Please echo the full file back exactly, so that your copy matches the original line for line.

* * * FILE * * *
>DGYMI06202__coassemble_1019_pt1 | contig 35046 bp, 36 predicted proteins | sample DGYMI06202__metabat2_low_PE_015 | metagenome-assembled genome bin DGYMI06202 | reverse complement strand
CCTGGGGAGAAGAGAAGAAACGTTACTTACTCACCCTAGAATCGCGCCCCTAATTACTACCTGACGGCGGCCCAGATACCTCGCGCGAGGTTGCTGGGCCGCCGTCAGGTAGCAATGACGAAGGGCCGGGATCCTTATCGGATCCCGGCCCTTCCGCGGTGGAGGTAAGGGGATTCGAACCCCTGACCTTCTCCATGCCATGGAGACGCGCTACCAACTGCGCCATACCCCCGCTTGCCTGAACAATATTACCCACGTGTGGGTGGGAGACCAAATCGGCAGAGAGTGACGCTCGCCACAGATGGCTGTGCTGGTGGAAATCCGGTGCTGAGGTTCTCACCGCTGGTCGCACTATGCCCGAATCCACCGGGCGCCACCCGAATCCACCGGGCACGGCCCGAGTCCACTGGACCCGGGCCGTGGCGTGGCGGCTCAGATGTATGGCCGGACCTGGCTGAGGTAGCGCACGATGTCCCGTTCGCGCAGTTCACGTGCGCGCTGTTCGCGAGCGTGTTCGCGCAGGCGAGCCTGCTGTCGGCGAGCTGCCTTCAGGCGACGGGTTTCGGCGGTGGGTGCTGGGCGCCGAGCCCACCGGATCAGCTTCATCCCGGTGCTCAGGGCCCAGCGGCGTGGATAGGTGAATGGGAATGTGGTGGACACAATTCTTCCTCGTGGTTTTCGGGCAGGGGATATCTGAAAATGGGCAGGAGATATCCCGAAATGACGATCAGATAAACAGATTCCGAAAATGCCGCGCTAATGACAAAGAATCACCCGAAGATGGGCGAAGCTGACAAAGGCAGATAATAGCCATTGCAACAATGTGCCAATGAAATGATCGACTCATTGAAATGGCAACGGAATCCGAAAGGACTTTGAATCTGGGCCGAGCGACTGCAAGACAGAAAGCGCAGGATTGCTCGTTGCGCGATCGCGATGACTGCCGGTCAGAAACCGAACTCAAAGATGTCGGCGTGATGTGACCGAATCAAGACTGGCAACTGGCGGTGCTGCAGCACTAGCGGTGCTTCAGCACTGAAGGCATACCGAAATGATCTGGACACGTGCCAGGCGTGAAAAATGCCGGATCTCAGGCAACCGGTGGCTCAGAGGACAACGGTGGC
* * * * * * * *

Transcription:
>DGYMI06202__coassemble_1019_pt1 | contig 35046 bp, 36 predicted proteins | sample DGYMI06202__metabat2_low_PE_015 | metagenome-assembled genome bin DGYMI06202 | reverse complement strand
CCTGGGGAGAAGAGAAGAAACGTTACTTACTCACCCTAGAATCGCGCCCCTAATTACTACCTGACGGCGGCCCAGATACCTCGCGCGAGGTTGCTGGGCCGCCGTCAGGTAGCAATGACGAAGGGCCGGGATCCTTATCGGATCCCGGCCCTTCCGCGGTGGAGGTAAGGGGATTCGAACCCCTGACCTTCTCCATGCCATGGAGACGCGCTACCAACTGCGCCATACCCCCGCTTGCCTGAACAATATTACCCACGTGTGGGTGGGAGACCAAATCGGCAGAGAGTGACGCTCGCCACAGATGGCTGTGCTGGTGGAAATCCGGTGCTGAGGTTCTCACCGCTGGTCGCACTATGCCCGAATCCACCGGGCGCCACCCGAATCCACCGGGCACGGCCCGAGTCCACTGGACCCGGGCCGTGGCGTGGCGGCTCAGATGTATGGCCGGACCTGGCTGAGGTAGCGCACGATGTCCCGTTCGCGCAGTTCACGTGCGCGCTGTTCGCGAGCGTGTTCGCGCAGGCGAGCCTGCTGTCGGCGAGCTGCCTTCAGGCGACGGGTTTCGGCGGTGGGTGCTGGGCGCCGAGCCCACCGGATCAGCTTCATCCCGGTGCTCAGGGCCCAGCGGCGTGGATAGGTGAATGGGAATGTGGTGGACACAATTCTTCCTCGTGGTTTTCGGGCAGGGGATATCTGAAAATGGGCAGGAGATATCCCGAAATGACGATCAGATAAACAGATTCCGAAAATGCCGCGCTAATGACAAAGAATCACCCGAAGATGGGCGAAGCTGACAAAGGCAGATAATAGCCATTGCAACAATGTGCCAATGAAATGATCGACTCATTGAAATGGCAACGGAATCCGAAAGGACTTTGAATCTGGGCCGAGCGACTGCAAGACAGAAAGCGCAGGATTGCTCGTTGCGCGATCGCGATGACTGCCGGTCAGAAACCGAACTCAAAGATGTCGGCGTGATGTGACCGAATCAAGACTGGCAACTGGCGGTGCTGCAGCACTAGCGGTGCTTCAGCACTGAAGGCATACCGAAATGATCTGGACACGTGCCAGGCGTGAAAAATGCCGGATCTCAGGCAACCGGTGGCTCAGAGGACAACGGTGGC